Break on through (to the other side)

Kevin Roche continues to follow the Covid-19 data and research. His Healthy Skeptic site pierces the fog on a daily basis. Most recently, focusing on Minnesota, Kevin has sought to understand the phenomenon of breakthrough infections. At my request, Kevin provides the following background to his post “Breakthrough Infections, September 27,” which should be consulted together with these comments. Kevin writes:

Vaccines against respiratory viruses historically provide good adaptive immunity, but the immunity is not absolute. We all have to breathe and the vaccines cannot stop exposure to an airborne pathogen, so exposure can occur frequently. However, the vaccines can provide a quick response to exposure and attempted infection — a response which can restrict symptoms, the likelihood of serious illness, and infectiousness.

Assessing the real world effectiveness of a respiratory virus vaccine by monitoring the prevalence of infections and serious disease following vaccination is obviously important and can also provide guidance to improve future iterations of the vaccines. Access to data about infections following vaccination is crucial.

In Minnesota, the Department of Health defines a person as fully vaccinated 14 days after his final dose of a vaccine and refers to infections in these people as “breakthrough” cases. A few weeks ago the state began providing data on infections in fully vaccinated people, including hospitalizations and deaths.

The data, however, are incomplete in important respects. The state identifies fully vaccinated persons from a separate database, and has some capability to include Minnesotans who were vaccinated in a few neighboring states, but is unable to identify Minnesotans who may have been vaccinated in Florida or Arizona, for example. There are quite a few people who fall into that category, so the state’s data are understated.

Weekly on Mondays the state merely gives the number of persons who are fully vaccinated along with the cumulative number of breakthrough cases, hospitalizations and deaths. The department does this because it fits their messaging, which has been that breakthroughs are rare and represent a very small per capita rate of all people who are infected.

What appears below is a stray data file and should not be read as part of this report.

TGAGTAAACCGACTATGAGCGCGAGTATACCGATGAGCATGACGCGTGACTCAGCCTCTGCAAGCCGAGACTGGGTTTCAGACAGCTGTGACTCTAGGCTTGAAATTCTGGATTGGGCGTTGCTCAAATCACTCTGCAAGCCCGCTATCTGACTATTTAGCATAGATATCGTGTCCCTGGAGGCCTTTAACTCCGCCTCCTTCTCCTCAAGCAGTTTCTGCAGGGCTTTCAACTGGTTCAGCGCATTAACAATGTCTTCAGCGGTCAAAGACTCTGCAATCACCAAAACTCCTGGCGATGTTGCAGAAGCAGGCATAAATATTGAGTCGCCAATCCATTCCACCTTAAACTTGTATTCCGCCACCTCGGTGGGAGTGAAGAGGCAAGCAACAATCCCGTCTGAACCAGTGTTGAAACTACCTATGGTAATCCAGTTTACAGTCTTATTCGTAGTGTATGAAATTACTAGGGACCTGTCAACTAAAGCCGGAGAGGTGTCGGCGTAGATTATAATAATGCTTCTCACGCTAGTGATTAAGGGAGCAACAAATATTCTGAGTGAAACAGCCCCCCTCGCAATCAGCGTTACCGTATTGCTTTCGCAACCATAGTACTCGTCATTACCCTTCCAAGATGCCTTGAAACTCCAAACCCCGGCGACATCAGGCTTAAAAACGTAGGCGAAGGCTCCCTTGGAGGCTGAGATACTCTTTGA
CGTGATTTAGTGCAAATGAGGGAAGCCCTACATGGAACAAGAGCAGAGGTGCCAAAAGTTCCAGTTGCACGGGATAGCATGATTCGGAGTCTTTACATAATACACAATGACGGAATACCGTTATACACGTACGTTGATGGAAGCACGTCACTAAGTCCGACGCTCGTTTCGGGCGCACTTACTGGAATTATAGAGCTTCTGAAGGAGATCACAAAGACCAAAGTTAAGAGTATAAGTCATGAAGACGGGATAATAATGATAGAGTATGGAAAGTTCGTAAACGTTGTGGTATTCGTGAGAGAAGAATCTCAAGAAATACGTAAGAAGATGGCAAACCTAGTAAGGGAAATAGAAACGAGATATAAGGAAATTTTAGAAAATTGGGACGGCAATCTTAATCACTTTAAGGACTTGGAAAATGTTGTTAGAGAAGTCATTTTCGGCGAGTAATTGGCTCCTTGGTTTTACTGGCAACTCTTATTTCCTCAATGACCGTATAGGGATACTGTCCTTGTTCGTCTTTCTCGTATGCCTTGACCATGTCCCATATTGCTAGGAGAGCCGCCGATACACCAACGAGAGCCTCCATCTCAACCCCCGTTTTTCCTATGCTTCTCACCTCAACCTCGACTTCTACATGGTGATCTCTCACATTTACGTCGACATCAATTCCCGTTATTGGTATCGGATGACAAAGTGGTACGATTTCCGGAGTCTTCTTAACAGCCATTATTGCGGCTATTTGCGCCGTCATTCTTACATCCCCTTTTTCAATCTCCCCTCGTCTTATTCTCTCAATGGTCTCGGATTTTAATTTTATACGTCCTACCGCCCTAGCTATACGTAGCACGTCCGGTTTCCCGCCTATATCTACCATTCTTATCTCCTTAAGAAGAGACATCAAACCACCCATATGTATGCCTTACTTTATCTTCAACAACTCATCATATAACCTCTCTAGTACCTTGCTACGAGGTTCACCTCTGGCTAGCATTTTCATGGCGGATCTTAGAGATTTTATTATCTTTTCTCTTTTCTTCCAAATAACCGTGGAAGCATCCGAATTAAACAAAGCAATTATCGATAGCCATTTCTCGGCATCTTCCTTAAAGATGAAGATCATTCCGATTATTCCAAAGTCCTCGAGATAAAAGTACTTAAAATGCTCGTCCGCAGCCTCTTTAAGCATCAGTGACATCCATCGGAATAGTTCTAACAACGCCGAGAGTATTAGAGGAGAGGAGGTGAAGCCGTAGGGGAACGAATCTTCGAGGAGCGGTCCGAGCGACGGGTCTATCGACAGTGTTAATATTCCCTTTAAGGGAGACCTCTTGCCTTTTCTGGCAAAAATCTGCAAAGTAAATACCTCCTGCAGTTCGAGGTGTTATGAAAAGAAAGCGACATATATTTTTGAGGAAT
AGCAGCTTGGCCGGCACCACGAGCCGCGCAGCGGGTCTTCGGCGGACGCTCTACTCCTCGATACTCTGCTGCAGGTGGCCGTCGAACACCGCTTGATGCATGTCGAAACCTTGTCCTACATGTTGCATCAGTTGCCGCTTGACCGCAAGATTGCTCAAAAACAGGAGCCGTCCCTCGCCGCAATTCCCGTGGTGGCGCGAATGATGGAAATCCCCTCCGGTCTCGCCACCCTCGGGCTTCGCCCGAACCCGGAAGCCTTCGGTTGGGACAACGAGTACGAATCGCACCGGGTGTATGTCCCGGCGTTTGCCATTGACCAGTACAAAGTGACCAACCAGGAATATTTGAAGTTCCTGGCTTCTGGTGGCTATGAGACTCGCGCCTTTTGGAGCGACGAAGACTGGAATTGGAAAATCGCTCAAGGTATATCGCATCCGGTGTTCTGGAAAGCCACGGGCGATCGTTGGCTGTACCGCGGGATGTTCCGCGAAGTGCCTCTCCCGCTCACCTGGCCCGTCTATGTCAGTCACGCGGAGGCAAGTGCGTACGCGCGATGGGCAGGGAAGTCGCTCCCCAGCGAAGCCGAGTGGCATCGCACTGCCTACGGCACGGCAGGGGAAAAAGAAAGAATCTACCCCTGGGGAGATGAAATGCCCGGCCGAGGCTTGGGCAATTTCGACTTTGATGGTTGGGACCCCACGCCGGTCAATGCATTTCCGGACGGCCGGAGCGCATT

This is misleading. While per capita rates can be informative, they should be compared with per capita rates among the unvaccinated and, more importantly, the public should be given data on the relative proportion of cases, hospitalizations, and deaths due to breakthrough infections versus those in the unvaccinated. And please note that the unvaccinated actually includes a number of persons who are in the process of becoming fully vaccinated.

While the state — intentionally I believe — fails to attach dates to breakthrough events, it is possible by estimating data lags to come up with the proportions of breakthrough events. The charts in my recent post provide the per capita proportions of cases, hospitalizations, and deaths in the vaccinated and unvaccinated populations in Minnesota, and the proportion of those events in each population, respectively.

The charts help us understand why the department so desperately seeks to divert attention from the data. We do not in fact currently have an epidemic of the unvaccinated. We have an epidemic that is likely right at this moment evenly split between the two groups and heading toward a majority of the events occurring in the vaccinated population.

There is a data lag of several weeks, but in recent weeks the per capita rates in the respective populations have begun to converge. On the relative proportions chart 40 percent of cases, hospitalizations and deaths occurred in the vaccinated group. September of 2021 saw more deaths than did September 2020 and those deaths are in the elderly, most of whom are vaccinated. When we see the data for September in a couple of weeks I am confident that most events will be among the vaccinated.

I don’t find this alarming. In fact it is what you would expect a vaccine against a respiratory virus. And it doesn’t mean the vaccines don’t work — they do, on a relative basis. But the public should have been given the appropriate expectations and should be given fully transparent and accurate information about breakthrough events. Among other things, this information helps create the realistic understanding that it is futile to imagine that we can eliminate the virus. We can’t and we will live with it just fine.